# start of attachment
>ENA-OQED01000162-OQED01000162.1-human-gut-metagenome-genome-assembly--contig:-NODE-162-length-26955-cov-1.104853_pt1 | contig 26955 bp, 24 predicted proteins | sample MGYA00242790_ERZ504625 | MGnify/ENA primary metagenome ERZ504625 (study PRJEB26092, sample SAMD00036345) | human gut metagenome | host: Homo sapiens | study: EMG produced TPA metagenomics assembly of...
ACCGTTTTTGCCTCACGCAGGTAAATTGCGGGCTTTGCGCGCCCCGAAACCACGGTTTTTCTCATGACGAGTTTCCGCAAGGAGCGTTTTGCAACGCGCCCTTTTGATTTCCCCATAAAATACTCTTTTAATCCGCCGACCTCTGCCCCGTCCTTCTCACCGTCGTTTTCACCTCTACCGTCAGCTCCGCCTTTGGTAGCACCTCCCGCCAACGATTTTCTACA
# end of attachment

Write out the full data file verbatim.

>ENA-OQED01000162-OQED01000162.1-human-gut-metagenome-genome-assembly--contig:-NODE-162-length-26955-cov-1.104853_pt1 | contig 26955 bp, 24 predicted proteins | sample MGYA00242790_ERZ504625 | MGnify/ENA primary metagenome ERZ504625 (study PRJEB26092, sample SAMD00036345) | human gut metagenome | host: Homo sapiens | study: EMG produced TPA metagenomics assembly of...
ACCGTTTTTGCCTCACGCAGGTAAATTGCGGGCTTTGCGCGCCCCGAAACCACGGTTTTTCTCATGACGAGTTTCCGCAAGGAGCGTTTTGCAACGCGCCCTTTTGATTTCCCCATAAAATACTCTTTTAATCCGCCGACCTCTGCCCCGTCCTTCTCACCGTCGTTTTCACCTCTACCGTCAGCTCCGCCTTTGGTAGCACCTCCCGCCAACGATTTTCTACA